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Parachromis loisellei Bussing, 1989
|Von David Wong, 1997.|
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I originally purchased this fish as Parachromis friedrichsthalii. I have been looking for freddy for quite awhile then a local store got some in. They were expensive little guys. I had to take a loan from a friend to acquire them. After some begging a pleading with my friend I finally managed to get six of them. Several months had passed and they finally got some size to them. But they looked strange, they looked nothing like what I seen in the pictures. I thought I been ripped off! I was mad! And gave up on them thinking they were some kind of hybrid. Then one day I came home and the Alpha male completely changed color.
He was gorgeous! He became a orange hue with a blue sheen throughout his entire body.
He eventually paired off with one of the females. I wanted to do some more research to find out what this fish really was. I went to the local cichlid club, the PCCA (Pacific Coast Cichlid Association) and asked around there and finally concluded that my fish was not Parachromis friedrichsthalii but actually P. motaquensis.
The pair eventually ripped apart their tankmates so they were removed. They eventually bred, and bred and bred. I have never seen such a prolific fish before. There was nothing I could do to stop them from breeding. All I had was two 8 inch flower pots inverted on their sides along with basic black gravel. I kept the water at 82 degrees F and just used tap water which had a pH of 8.0. The water around where I lived was always soft. About 3-4 dkh.
I eventually ended up with 10,000 fish before I unplugged their heater to slow down their metabolism. I wondered why this fish was so rare. This was back in 1982 I had paid Fifteen dollars for each of them and at 1.5". That was a lot of money at the time. I was mad though, because when I went to sell them back to the store who sold them to me they would only give me Fifty cents each!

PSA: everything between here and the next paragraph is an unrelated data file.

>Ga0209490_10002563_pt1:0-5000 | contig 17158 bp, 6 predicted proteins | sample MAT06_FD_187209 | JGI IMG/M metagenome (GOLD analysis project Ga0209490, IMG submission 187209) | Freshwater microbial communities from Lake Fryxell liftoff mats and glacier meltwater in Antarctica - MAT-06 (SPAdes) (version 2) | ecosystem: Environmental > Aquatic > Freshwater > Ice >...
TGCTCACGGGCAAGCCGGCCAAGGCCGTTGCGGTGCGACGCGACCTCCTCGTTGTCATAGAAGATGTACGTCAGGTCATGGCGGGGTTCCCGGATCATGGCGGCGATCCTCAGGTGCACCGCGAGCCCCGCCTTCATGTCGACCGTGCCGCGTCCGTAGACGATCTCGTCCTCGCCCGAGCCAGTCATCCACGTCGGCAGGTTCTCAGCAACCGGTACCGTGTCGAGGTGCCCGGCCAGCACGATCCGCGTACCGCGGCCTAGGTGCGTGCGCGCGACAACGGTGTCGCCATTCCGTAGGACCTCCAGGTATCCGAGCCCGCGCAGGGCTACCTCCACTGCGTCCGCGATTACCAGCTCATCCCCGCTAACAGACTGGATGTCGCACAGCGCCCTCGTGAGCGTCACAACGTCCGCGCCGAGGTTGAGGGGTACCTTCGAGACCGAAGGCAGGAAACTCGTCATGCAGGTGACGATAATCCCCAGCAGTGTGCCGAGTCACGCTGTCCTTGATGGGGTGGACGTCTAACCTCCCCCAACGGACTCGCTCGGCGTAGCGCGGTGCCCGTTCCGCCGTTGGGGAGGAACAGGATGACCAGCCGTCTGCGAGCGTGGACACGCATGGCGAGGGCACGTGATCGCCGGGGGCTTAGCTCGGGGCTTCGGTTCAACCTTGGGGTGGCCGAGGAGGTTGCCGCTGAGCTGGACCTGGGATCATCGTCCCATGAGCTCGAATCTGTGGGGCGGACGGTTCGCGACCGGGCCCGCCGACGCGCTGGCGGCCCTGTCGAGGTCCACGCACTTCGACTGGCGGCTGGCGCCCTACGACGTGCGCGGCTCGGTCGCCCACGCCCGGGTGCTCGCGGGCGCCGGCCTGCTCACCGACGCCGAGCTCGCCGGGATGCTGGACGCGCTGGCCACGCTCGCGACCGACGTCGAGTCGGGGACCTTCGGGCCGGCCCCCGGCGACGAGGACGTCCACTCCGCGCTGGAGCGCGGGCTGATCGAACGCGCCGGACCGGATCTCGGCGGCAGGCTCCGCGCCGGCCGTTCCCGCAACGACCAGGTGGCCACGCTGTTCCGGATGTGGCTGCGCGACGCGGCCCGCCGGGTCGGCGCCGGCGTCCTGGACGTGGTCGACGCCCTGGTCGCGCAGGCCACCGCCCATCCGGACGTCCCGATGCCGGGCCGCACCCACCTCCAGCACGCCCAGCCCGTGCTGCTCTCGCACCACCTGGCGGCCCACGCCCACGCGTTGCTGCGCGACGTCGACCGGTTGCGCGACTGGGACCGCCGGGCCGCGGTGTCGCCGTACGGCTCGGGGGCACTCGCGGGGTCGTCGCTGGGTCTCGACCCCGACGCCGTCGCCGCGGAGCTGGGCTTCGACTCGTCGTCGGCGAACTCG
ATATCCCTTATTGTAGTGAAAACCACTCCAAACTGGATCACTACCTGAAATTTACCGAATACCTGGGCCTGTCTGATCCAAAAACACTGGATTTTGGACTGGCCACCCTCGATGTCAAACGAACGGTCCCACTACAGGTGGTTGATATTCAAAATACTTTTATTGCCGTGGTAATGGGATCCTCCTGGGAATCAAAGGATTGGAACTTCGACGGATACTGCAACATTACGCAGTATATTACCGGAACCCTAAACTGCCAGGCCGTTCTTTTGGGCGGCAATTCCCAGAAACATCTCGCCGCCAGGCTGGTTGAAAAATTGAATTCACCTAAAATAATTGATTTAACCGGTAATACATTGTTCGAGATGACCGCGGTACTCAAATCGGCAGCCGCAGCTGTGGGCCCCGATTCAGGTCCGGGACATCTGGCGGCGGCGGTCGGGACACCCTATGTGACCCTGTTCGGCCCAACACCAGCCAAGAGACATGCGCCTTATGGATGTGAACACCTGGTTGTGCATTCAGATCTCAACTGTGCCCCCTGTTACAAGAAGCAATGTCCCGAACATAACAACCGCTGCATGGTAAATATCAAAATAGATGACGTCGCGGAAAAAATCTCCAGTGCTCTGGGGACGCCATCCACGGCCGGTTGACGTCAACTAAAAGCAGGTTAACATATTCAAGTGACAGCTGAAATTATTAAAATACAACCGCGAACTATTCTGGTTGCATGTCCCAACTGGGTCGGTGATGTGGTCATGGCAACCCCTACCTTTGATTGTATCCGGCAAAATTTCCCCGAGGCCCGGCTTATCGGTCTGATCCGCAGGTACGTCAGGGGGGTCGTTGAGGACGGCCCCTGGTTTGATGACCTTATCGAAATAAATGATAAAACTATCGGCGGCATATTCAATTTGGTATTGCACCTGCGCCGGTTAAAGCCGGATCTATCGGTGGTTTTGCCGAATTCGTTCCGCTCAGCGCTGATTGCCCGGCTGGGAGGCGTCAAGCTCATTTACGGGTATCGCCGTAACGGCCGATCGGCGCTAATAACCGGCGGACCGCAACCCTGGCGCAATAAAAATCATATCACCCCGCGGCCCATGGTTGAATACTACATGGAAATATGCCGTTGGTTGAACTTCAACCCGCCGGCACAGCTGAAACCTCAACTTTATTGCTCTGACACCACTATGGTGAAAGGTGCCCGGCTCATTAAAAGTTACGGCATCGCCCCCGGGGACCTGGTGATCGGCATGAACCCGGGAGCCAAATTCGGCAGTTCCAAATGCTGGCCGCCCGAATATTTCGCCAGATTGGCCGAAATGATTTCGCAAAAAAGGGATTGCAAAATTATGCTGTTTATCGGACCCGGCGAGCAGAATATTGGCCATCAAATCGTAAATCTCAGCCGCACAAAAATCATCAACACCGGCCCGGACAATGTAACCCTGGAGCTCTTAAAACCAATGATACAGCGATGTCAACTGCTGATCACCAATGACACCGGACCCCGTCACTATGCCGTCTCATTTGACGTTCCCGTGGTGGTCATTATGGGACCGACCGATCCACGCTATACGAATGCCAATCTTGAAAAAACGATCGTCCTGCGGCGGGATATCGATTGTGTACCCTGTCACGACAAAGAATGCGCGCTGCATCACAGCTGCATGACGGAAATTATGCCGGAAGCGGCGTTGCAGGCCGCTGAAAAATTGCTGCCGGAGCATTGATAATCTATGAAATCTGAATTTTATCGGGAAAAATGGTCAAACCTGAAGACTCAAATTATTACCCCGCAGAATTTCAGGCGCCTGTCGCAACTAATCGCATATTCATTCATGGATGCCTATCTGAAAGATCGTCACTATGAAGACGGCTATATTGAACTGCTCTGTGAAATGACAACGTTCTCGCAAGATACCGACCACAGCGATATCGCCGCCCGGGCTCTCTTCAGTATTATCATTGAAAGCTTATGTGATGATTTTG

Ten years had passed and as my knowledge grew on cichlids by joining other clubs like ACA (American Cichlid Association), and The Cichlasoma Study Group. I learned that my fish wasn't even Parachromis motaquensis! I was wrong again. I believe the fish is now known as Parachromis loisellei.
The true Parachromis motaquensis is more of a Parachromis dovii shape. Very elongated. Perhaps they are all synonyms? I don't know. I'll leave it to the scientist to figure out. But getting back to the fish. Parachromis loisellei grows to a maximum size of 12" Males can be separated from females by their reticulated body and tail pattern. Males tend to have a blue sheen throughout it's body whereas females tend to remain tan with black markings. This is a very easy fish to breed and is certainly worth keeping. Pairs can be bred in forty gallon tanks, but be careful because they are aggressive toward each other. Males are extremely colorful. They are not shy fish like the true Parachromis friedrichsthalii and P. dovii. I eventually lost the female due to aggression. I believe with most Parachromis when you remove their eggs from the tank you are jeopardizing your female. With my experience males tend to kill off females as though he is blaming her for the egg lost. So be careful when ever you remove eggs! Chances are that your female will be floating in the morning.
© Copyright 1997 David Wong, all rights reserved
Wong, David. (November 02, 1997). "Parachromis loisellei Bussing, 1989". Der Cichlid Room Companion. Abgerufen am Mai 23, 2013, von: http://www.cichlidae.com/article.php?id=216&lang=de.